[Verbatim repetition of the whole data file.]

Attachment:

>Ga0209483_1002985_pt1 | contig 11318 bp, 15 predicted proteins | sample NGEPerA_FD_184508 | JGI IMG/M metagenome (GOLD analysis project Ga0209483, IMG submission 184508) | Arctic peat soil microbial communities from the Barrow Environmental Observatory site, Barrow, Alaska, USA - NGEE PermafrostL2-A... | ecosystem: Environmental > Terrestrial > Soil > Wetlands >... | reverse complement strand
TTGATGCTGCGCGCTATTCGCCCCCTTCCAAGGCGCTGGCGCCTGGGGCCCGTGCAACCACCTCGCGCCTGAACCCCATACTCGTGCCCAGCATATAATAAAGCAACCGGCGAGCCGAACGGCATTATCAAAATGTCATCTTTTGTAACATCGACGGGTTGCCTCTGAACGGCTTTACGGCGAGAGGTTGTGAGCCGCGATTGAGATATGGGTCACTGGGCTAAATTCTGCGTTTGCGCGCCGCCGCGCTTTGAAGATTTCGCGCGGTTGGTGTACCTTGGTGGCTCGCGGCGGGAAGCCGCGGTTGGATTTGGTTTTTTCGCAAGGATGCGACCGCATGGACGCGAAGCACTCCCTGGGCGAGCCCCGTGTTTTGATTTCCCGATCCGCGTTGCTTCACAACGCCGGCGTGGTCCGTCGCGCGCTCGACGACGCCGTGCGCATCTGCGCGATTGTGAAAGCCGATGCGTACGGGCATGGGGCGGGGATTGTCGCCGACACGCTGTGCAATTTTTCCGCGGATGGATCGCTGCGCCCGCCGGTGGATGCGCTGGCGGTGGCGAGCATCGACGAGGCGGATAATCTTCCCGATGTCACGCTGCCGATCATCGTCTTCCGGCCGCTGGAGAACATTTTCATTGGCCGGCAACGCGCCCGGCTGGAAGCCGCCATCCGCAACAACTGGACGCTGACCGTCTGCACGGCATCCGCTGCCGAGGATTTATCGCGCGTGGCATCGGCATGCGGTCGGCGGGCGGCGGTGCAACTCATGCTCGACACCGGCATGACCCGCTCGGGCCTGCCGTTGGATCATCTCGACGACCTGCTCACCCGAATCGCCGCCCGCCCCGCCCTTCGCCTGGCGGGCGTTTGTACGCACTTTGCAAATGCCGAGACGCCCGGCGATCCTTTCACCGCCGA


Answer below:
>Ga0209483_1002985_pt1 | contig 11318 bp, 15 predicted proteins | sample NGEPerA_FD_184508 | JGI IMG/M metagenome (GOLD analysis project Ga0209483, IMG submission 184508) | Arctic peat soil microbial communities from the Barrow Environmental Observatory site, Barrow, Alaska, USA - NGEE PermafrostL2-A... | ecosystem: Environmental > Terrestrial > Soil > Wetlands >... | reverse complement strand
TTGATGCTGCGCGCTATTCGCCCCCTTCCAAGGCGCTGGCGCCTGGGGCCCGTGCAACCACCTCGCGCCTGAACCCCATACTCGTGCCCAGCATATAATAAAGCAACCGGCGAGCCGAACGGCATTATCAAAATGTCATCTTTTGTAACATCGACGGGTTGCCTCTGAACGGCTTTACGGCGAGAGGTTGTGAGCCGCGATTGAGATATGGGTCACTGGGCTAAATTCTGCGTTTGCGCGCCGCCGCGCTTTGAAGATTTCGCGCGGTTGGTGTACCTTGGTGGCTCGCGGCGGGAAGCCGCGGTTGGATTTGGTTTTTTCGCAAGGATGCGACCGCATGGACGCGAAGCACTCCCTGGGCGAGCCCCGTGTTTTGATTTCCCGATCCGCGTTGCTTCACAACGCCGGCGTGGTCCGTCGCGCGCTCGACGACGCCGTGCGCATCTGCGCGATTGTGAAAGCCGATGCGTACGGGCATGGGGCGGGGATTGTCGCCGACACGCTGTGCAATTTTTCCGCGGATGGATCGCTGCGCCCGCCGGTGGATGCGCTGGCGGTGGCGAGCATCGACGAGGCGGATAATCTTCCCGATGTCACGCTGCCGATCATCGTCTTCCGGCCGCTGGAGAACATTTTCATTGGCCGGCAACGCGCCCGGCTGGAAGCCGCCATCCGCAACAACTGGACGCTGACCGTCTGCACGGCATCCGCTGCCGAGGATTTATCGCGCGTGGCATCGGCATGCGGTCGGCGGGCGGCGGTGCAACTCATGCTCGACACCGGCATGACCCGCTCGGGCCTGCCGTTGGATCATCTCGACGACCTGCTCACCCGAATCGCCGCCCGCCCCGCCCTTCGCCTGGCGGGCGTTTGTACGCACTTTGCAAATGCCGAGACGCCCGGCGATCCTTTCACCGCCGA